Legends of Steel is the brain-child of Jeff “Evil DM” Mejia, whose blog can be found here. The Legends of Steel setting has already been ported over to the Savage Worlds and Barbarians of Lemuria RPG game systems. I am familiar with both of those game systems, having recently purchased and reviewed Barbarians of Lemuria, and having also purchased the Savage Worlds Explorers Edition and Fantasy Companion. In fact, the Legends of Steel setting is what originally twigged my interest in Barbarians of Lemuria.
The Legends of Steel book that I received is the Savage Worlds Edition (LoSSW). Having read both Savage Worlds and Barbarians of Lemuria RPGs, I now wish I had asked Santa for the Barbarians of Lemuria edition of Legends of Steel, if only because I prefer Barbarians of Lemuria to Savage Worlds.
I should explain at this point that my preference for the Barbarians of Lemuria over the Savage Worlds game system has more to do with my dislike for skill-based RPGs than any deficiency in the Savage Worlds game system itself. As far as skill-based RPGs go, Savage Worlds is considered, by many, to the ultimate skill-based system, and that game system has a shelf-full of related settings and expansion materials to its credit.
LoSSW is, of course, a licensed Savage Worlds product. At 70-pages long, and 8.5 x 11 saddle-stitched, LoSSW is both setting and rules-supplement. The interior is black and white, with a smattering of sword and sorcery appropriate artwork within. The characters depicted on the front cover of LoSSW also serve as sample characters in the final appendix of this book.
Roughly 20 pages of this 70-page book consist of the rules supplement. As it is meant for the Savage Worlds setting, eight of those pages consist of new sword-and-sorcery related “Edges.” I presume those would have been relavoured “Boons” had this been the Barbarians of Lemuria edition of Legends of Steel. The remaining 12 pages of the rules supplement portion provide advice on preparing for and participating in a sword-and-sorcery campaign.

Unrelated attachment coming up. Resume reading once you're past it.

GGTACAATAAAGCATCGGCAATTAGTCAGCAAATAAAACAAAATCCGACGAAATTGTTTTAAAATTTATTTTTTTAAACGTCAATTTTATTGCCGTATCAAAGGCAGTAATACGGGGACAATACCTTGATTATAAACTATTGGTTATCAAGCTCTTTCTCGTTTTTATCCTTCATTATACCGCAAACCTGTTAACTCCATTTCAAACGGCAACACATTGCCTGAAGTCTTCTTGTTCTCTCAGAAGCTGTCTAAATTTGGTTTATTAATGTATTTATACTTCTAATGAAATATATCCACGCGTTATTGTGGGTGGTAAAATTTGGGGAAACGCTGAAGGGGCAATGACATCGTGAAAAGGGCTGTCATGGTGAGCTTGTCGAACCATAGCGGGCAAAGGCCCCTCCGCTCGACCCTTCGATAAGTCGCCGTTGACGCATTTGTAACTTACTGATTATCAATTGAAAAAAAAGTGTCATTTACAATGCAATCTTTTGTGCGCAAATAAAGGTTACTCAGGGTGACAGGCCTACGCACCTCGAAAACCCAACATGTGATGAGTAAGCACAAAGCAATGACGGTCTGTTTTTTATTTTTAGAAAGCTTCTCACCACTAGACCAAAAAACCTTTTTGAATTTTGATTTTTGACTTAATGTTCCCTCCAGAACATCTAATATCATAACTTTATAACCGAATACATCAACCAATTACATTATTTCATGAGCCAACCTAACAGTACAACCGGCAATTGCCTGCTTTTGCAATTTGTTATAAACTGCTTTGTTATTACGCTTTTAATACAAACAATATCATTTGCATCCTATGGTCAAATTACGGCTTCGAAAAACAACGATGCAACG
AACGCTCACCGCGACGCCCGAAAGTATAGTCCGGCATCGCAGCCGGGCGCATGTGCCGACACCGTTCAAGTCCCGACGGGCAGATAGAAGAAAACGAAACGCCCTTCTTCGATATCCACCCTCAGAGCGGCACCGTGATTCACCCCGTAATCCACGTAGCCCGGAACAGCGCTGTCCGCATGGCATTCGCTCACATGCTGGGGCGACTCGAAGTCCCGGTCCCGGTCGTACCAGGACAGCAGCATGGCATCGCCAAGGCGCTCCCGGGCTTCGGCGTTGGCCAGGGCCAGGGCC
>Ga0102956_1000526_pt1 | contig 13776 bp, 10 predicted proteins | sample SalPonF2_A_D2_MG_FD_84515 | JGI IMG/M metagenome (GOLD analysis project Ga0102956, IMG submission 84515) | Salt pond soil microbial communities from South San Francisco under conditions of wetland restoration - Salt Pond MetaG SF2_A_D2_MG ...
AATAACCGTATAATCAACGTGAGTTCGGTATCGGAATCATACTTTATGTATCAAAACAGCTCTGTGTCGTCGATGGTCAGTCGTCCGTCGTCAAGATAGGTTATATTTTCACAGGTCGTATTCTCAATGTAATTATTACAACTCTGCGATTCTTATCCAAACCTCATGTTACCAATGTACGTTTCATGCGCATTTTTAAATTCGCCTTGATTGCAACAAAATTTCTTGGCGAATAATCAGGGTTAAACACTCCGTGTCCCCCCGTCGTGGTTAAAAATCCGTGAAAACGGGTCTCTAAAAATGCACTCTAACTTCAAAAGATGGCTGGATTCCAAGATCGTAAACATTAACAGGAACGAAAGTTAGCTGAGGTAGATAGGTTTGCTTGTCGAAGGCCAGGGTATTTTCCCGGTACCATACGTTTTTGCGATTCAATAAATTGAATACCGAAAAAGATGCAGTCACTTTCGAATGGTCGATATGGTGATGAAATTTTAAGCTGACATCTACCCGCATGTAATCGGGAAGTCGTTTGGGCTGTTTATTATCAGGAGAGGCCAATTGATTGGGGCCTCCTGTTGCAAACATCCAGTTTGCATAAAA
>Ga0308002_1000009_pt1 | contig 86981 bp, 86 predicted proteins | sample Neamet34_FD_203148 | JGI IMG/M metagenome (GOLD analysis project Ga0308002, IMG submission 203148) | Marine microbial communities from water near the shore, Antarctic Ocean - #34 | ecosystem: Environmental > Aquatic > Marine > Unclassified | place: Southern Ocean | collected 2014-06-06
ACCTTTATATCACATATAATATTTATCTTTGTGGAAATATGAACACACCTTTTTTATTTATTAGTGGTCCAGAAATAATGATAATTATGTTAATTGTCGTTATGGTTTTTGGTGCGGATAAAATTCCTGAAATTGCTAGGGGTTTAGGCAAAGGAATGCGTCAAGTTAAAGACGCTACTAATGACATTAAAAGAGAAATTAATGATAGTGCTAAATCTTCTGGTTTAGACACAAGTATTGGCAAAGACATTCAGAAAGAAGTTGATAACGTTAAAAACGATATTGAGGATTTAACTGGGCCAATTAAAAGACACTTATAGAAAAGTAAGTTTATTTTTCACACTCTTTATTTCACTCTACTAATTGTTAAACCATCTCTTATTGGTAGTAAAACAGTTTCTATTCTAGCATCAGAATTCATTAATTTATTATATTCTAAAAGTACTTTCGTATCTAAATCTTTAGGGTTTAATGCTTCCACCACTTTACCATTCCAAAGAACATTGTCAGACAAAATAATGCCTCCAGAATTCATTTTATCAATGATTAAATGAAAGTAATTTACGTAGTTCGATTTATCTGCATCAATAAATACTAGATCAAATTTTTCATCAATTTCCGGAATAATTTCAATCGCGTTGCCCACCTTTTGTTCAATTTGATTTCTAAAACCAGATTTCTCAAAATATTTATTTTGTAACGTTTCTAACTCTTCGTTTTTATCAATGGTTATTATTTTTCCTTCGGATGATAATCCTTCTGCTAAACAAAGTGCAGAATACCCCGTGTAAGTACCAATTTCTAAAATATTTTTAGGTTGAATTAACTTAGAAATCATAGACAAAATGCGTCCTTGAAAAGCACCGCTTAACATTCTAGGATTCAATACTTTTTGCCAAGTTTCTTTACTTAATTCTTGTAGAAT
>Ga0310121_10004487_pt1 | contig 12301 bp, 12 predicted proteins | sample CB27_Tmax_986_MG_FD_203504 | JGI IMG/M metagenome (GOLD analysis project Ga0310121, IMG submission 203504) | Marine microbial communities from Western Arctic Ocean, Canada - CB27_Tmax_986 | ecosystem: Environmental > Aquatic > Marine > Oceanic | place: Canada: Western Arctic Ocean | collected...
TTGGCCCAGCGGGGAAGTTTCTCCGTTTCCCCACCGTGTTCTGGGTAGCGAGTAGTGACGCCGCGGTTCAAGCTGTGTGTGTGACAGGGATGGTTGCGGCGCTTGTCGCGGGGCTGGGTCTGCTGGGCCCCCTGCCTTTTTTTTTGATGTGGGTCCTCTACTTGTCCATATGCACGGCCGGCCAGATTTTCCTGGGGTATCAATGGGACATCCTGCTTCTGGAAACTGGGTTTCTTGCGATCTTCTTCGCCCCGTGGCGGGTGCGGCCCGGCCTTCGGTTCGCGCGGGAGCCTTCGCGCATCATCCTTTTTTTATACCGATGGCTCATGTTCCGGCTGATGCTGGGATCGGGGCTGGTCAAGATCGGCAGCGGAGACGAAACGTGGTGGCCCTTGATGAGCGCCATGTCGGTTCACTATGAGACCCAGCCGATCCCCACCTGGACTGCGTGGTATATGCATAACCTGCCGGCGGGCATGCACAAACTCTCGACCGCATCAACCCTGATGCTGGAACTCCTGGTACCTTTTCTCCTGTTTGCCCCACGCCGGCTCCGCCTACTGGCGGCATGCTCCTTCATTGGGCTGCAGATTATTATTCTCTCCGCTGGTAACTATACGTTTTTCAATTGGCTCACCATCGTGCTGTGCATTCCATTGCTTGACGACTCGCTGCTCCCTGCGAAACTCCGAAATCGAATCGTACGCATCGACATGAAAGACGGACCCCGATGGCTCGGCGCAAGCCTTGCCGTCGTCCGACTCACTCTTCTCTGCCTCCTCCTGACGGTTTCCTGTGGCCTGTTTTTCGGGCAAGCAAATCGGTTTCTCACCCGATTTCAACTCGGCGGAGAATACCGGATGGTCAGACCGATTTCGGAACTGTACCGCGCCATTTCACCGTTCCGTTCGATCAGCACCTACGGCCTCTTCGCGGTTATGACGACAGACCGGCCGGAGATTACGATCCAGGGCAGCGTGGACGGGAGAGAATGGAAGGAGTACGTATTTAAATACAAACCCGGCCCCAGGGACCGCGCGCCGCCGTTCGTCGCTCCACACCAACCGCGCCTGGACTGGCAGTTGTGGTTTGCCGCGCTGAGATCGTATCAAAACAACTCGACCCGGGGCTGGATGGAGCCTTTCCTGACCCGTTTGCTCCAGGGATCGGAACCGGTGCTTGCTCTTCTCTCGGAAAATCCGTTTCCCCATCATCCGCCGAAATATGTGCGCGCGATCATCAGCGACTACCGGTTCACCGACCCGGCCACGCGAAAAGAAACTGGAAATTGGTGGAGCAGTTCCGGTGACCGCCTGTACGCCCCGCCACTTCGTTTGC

The new Edges in LoSSW are fairly well known. Among the most infamous of those 32 new edges: “Sexy Armor” allowing the character to run around in a chainmail bikini or loincloth but be considered to have chainmail armor, for game purposes; “Just the Thing” allowing the character to somehow always have just the thing the party needs to get out of their current predicament; and “Cannon Fodder” allowing the character to recruit extra henchmen when the need arises. Those new edges certainly complement the sword-and-sorcery flavour of this game-setting.
The next 35 pages of LoSSW serve as a high-level overview of the Erisa game-world. That game world is vintage sword-and-sorcery, as if torn from the pages of your favorite pulp novel or magazine. Jeff gives you enough information regarding each land, city and kingdom in Erisa to whet your appetite, without overwhelming or restricting your freedom to make each location your own. He uses the SWOT format (Strengths, Weaknesses, Opportunities and Threats) for each entry, which is invaluable as a starting point, while still allowing you to customize this setting. Among my favorite locations: the Moor of the Witch Queen, and the Raven Hills, near Broaq-Nohar, and the Dark Lands near Radu. Both would be ripe for throwing at a party of adventurers!
The last 10 pages or so consist of a introductory adventure and sample characters (using the Savage Worlds character creation system, of course).
Oddly, one of the missing elements of this book is a bestiary. While a bestiary is not required, it has become such a staple of game-settings that it was a bit jarring to discover that LoSSW does not contain one. Granted, any sword and sorcery monsters you may need can probably be obtained from a host of Savage Worlds or other products, including the Savage Worlds Fantasy Companion. But I always figure that a few extra snakes could always be thrown in for good measure, don’t you agree?
One minor comment about the choice of binding. Both the Savage Worlds Explorers Edition and Fantasy Companion are 6.5 by 9 perfect-bound. If I had my druthers, I would love to see the same binding format employed for LoSSW, rather than larger saddle-stitched format, if only to fit more elegantly with my other two Savage Worlds books.
If, in addition to the new edges and rules supplement, you are intending to use the Erisa world, or at least mine it for great ideas for your own sword-and-sorcery campaign, LoSSW is well-worth the $23 asking price. The Barbarians of Lemuria edition is also available as a $15 PDF, along with a $35 hardcover from Lulu. At $35, the hard-cover Barbarians of Lemuria version seems relatively pricey, but if it also contains the bestiary, new flaws, and careers promised in the BoL PDF version, perhaps it is worth it.